The AFRCC (Air Force Rescue Coordination Center) is the office through which the majority, if not all of the search and/or rescue operations in and around the United States of America go through in some way or another. Consequently, their mission is "Continuously building a coordinated search and rescue network ensuring timely, effective lifesaving operations whenever and wherever needed."

To be more specific with the jurisdictional issues, the AFRCC deals with all of the SAR operations in CONUS (Continental United States), and occasionally, and if needed, provides assistance to Canada and Mexico. As you may or may not know, the US Air Force is separated into nine MAJCOMs (Major Commands). The AFRCC falls under ACC (Air Combat Command). I'm assuming they have their reasoning, but to me it seems a bit more appropriate to belong to, AMC (Air Mobility Command) or AETC (Air Education and Training Command), seeing as the Civil Air Patrol falls under AETC's jurisdiction.

Their motto, "These things we do, so that others may live." is in no way fictional, as the efforts of the AFRCC and its organizations have saved over 13,000 lives since its inception in 1974.

Some subordinate or cooperative SAR agencies to the AFRCC, whether they be civilian or military, include:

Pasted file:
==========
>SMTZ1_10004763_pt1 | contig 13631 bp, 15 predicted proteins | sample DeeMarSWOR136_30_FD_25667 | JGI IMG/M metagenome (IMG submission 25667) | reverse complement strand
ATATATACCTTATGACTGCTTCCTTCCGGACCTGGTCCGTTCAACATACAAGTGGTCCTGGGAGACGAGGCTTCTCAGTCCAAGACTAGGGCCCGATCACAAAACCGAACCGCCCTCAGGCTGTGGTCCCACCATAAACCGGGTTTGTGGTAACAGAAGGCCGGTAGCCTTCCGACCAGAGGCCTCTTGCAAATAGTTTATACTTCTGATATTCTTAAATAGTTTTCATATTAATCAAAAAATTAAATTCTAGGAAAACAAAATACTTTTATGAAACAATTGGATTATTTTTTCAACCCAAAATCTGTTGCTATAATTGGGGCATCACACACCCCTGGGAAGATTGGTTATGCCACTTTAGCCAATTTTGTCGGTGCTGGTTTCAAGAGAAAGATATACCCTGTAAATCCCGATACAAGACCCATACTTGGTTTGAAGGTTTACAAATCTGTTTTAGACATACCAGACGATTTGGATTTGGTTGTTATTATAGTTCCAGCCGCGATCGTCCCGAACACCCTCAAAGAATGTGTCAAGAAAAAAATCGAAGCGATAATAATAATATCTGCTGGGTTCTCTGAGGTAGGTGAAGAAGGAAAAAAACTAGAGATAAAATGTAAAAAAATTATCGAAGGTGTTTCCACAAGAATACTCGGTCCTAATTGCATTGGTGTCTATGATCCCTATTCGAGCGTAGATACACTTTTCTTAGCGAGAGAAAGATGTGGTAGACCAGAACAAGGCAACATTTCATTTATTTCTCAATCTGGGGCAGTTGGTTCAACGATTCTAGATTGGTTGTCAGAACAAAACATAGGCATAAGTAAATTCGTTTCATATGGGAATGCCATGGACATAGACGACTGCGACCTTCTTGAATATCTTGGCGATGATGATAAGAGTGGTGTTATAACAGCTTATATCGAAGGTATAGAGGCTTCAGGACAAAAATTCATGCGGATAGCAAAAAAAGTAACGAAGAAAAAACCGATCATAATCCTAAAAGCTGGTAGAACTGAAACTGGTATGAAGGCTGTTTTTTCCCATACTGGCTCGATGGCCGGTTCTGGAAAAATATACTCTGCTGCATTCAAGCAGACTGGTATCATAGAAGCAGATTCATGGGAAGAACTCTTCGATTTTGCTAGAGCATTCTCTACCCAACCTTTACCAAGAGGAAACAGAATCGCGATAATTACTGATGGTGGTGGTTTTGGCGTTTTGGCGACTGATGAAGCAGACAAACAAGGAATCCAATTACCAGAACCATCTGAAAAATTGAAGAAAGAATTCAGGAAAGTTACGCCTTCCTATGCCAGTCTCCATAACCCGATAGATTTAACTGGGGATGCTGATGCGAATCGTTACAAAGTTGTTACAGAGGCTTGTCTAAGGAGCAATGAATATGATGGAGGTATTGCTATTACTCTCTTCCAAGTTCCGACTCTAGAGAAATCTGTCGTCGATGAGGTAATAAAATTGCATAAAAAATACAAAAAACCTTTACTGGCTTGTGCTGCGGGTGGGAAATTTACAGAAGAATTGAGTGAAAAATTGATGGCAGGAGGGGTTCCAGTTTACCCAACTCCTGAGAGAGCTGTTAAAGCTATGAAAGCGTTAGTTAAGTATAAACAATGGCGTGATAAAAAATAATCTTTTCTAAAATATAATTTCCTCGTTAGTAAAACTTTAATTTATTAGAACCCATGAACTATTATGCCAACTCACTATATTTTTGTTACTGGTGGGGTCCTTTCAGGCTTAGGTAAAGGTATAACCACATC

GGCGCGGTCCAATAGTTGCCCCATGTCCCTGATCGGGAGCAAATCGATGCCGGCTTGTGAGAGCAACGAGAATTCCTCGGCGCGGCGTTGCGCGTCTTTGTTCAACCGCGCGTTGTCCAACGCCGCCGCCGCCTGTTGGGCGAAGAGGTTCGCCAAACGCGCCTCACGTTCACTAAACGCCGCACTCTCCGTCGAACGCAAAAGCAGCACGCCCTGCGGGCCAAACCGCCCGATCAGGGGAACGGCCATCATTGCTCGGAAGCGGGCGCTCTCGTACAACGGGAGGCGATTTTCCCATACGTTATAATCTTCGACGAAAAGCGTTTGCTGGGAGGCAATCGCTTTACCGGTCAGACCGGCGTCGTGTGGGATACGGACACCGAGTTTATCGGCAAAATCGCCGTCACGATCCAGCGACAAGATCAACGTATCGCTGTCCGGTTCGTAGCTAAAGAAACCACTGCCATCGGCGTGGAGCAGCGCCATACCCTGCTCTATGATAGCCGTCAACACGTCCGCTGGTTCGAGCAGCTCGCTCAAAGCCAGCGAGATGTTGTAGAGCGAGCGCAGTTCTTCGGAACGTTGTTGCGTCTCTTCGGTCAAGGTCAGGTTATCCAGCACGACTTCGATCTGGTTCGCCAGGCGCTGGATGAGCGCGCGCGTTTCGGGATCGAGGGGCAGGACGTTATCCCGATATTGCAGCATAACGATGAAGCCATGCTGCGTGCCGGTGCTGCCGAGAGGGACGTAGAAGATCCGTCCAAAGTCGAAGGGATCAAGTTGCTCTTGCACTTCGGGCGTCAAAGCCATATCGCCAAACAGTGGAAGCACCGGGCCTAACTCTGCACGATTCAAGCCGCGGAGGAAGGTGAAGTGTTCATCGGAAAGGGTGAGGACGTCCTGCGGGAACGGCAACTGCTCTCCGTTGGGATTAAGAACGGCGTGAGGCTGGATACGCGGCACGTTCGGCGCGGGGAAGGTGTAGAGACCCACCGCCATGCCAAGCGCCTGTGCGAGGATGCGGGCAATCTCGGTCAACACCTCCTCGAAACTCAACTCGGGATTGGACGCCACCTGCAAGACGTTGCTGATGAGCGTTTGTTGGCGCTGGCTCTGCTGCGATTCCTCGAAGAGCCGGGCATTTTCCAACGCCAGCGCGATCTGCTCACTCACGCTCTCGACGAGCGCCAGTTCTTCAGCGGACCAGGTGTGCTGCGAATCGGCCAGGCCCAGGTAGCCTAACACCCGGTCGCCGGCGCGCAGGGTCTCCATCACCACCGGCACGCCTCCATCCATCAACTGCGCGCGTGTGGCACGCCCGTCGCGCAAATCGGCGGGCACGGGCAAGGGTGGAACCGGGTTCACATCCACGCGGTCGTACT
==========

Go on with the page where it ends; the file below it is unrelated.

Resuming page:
AFRCC Headquarters is located at Langley AFB, Virginia.

From the experience I have (I am a member of the Civil Air Patrol), SAR missions often involve an ELT (Emergency Locator Transmitter) or EPIRB (Emergency Position Indicating Radio Beacon) which is going off. Fortunately, the majority of signals are caused by a faulty unit, or a bumpy landing by the aircraft, or simply mishandling of the unit (I've found these things not in airplanes, but sometimes in warehouses, as in it was being shipped to be repaired, etc.). Nevertheless, lives are saved by the efforts of the AFRCC and its aligned agencies, since if a false signal was going off, it would be much harder to find the real one.

Sources: AFRCC Website (,
personal knowledge and experience